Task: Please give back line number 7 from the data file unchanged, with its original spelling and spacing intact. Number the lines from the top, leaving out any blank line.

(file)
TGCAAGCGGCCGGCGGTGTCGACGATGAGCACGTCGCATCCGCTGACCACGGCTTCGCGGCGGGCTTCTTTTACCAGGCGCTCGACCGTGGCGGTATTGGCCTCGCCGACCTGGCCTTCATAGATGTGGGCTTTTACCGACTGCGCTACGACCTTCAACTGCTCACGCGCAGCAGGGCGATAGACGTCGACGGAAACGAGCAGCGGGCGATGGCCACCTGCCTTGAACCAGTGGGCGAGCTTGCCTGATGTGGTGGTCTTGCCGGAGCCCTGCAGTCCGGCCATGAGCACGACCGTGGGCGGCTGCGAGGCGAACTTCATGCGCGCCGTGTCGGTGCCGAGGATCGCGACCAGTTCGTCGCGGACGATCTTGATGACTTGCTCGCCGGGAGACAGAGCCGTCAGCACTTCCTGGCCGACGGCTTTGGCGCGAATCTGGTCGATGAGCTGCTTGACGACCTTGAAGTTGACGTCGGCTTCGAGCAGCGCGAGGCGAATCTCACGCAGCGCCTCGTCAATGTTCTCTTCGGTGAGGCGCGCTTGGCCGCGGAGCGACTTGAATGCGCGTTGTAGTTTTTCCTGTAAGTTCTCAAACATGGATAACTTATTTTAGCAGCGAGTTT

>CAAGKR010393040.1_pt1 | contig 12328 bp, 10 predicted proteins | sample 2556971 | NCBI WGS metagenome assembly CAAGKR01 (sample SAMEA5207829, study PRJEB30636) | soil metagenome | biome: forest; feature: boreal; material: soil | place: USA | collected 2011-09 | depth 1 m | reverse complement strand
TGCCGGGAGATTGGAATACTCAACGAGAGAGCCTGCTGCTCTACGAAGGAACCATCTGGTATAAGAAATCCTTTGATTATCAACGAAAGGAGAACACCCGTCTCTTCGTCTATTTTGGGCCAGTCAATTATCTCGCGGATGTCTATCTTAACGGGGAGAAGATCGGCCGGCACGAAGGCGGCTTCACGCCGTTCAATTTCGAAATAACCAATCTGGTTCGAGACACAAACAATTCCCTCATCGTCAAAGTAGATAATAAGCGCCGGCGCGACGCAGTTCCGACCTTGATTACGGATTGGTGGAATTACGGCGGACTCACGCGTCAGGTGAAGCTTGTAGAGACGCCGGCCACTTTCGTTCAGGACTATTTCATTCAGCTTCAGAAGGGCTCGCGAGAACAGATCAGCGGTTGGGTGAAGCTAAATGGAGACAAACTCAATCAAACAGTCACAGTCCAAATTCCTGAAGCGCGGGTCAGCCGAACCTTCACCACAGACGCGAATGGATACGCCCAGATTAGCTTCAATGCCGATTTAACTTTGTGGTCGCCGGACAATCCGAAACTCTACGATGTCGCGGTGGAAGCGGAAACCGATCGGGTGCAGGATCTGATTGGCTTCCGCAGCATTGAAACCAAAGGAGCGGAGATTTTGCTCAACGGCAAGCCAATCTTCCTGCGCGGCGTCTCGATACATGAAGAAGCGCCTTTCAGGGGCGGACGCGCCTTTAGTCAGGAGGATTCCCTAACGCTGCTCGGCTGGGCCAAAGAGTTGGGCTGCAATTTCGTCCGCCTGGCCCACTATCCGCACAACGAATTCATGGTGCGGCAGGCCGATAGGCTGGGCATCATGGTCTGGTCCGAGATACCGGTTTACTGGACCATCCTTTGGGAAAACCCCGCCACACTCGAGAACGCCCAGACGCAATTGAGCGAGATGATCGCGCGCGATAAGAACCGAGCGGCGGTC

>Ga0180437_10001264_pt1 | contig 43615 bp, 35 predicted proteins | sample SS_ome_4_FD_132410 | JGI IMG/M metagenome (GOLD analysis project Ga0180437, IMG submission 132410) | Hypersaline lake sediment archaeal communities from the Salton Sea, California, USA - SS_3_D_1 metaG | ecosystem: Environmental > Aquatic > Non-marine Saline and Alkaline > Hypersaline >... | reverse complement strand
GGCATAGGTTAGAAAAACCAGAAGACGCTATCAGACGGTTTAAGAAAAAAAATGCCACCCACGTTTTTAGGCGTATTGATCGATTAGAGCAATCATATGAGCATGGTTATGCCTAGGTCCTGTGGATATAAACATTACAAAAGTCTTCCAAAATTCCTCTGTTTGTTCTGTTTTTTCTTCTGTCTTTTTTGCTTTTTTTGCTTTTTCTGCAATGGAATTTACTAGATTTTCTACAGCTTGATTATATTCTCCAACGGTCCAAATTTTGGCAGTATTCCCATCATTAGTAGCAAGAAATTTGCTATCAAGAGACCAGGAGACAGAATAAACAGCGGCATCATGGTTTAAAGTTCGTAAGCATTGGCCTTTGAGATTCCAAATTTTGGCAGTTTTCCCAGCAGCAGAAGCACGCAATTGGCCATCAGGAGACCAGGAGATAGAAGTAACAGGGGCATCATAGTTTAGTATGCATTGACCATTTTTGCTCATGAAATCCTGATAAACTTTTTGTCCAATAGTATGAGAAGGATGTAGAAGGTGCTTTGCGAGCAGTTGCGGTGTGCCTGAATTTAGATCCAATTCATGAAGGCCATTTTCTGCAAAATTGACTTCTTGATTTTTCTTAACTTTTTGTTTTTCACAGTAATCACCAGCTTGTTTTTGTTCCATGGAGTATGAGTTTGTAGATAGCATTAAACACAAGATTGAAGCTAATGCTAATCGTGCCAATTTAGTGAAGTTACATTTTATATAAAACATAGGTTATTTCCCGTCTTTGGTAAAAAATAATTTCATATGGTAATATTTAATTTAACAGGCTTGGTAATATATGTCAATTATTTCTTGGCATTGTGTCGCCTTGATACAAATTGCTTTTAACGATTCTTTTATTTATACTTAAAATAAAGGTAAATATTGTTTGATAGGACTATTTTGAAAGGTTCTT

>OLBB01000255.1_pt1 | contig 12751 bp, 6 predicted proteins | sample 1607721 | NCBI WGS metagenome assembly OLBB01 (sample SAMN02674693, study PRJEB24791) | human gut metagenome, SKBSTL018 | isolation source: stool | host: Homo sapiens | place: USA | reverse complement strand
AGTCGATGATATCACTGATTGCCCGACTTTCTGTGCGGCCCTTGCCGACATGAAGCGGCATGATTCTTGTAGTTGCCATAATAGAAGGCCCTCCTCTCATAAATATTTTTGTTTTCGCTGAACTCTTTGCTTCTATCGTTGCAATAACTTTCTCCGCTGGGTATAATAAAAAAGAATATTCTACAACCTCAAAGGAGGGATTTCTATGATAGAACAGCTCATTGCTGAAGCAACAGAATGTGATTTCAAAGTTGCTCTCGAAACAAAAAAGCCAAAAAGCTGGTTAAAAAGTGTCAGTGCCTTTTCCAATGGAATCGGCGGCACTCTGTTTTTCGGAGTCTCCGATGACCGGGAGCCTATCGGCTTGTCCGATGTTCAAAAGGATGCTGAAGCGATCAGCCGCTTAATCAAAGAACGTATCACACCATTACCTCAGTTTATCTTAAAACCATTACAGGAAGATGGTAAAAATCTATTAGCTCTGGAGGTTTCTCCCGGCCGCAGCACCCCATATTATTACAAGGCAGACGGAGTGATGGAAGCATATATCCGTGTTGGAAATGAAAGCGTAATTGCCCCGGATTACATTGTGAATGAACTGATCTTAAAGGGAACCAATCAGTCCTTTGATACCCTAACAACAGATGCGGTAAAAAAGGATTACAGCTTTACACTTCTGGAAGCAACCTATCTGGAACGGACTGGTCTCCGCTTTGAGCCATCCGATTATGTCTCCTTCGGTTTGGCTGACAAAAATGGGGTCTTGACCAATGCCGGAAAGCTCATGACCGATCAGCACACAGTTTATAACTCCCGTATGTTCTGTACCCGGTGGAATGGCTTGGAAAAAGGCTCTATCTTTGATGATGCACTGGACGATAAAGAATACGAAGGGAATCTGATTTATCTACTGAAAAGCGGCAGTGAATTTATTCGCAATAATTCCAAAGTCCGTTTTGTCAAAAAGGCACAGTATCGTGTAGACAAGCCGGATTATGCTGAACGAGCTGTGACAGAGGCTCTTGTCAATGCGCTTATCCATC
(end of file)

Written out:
AGTCGATGATATCACTGATTGCCCGACTTTCTGTGCGGCCCTTGCCGACATGAAGCGGCATGATTCTTGTAGTTGCCATAATAGAAGGCCCTCCTCTCATAAATATTTTTGTTTTCGCTGAACTCTTTGCTTCTATCGTTGCAATAACTTTCTCCGCTGGGTATAATAAAAAAGAATATTCTACAACCTCAAAGGAGGGATTTCTATGATAGAACAGCTCATTGCTGAAGCAACAGAATGTGATTTCAAAGTTGCTCTCGAAACAAAAAAGCCAAAAAGCTGGTTAAAAAGTGTCAGTGCCTTTTCCAATGGAATCGGCGGCACTCTGTTTTTCGGAGTCTCCGATGACCGGGAGCCTATCGGCTTGTCCGATGTTCAAAAGGATGCTGAAGCGATCAGCCGCTTAATCAAAGAACGTATCACACCATTACCTCAGTTTATCTTAAAACCATTACAGGAAGATGGTAAAAATCTATTAGCTCTGGAGGTTTCTCCCGGCCGCAGCACCCCATATTATTACAAGGCAGACGGAGTGATGGAAGCATATATCCGTGTTGGAAATGAAAGCGTAATTGCCCCGGATTACATTGTGAATGAACTGATCTTAAAGGGAACCAATCAGTCCTTTGATACCCTAACAACAGATGCGGTAAAAAAGGATTACAGCTTTACACTTCTGGAAGCAACCTATCTGGAACGGACTGGTCTCCGCTTTGAGCCATCCGATTATGTCTCCTTCGGTTTGGCTGACAAAAATGGGGTCTTGACCAATGCCGGAAAGCTCATGACCGATCAGCACACAGTTTATAACTCCCGTATGTTCTGTACCCGGTGGAATGGCTTGGAAAAAGGCTCTATCTTTGATGATGCACTGGACGATAAAGAATACGAAGGGAATCTGATTTATCTACTGAAAAGCGGCAGTGAATTTATTCGCAATAATTCCAAAGTCCGTTTTGTCAAAAAGGCACAGTATCGTGTAGACAAGCCGGATTATGCTGAACGAGCTGTGACAGAGGCTCTTGTCAATGCGCTTATCCATC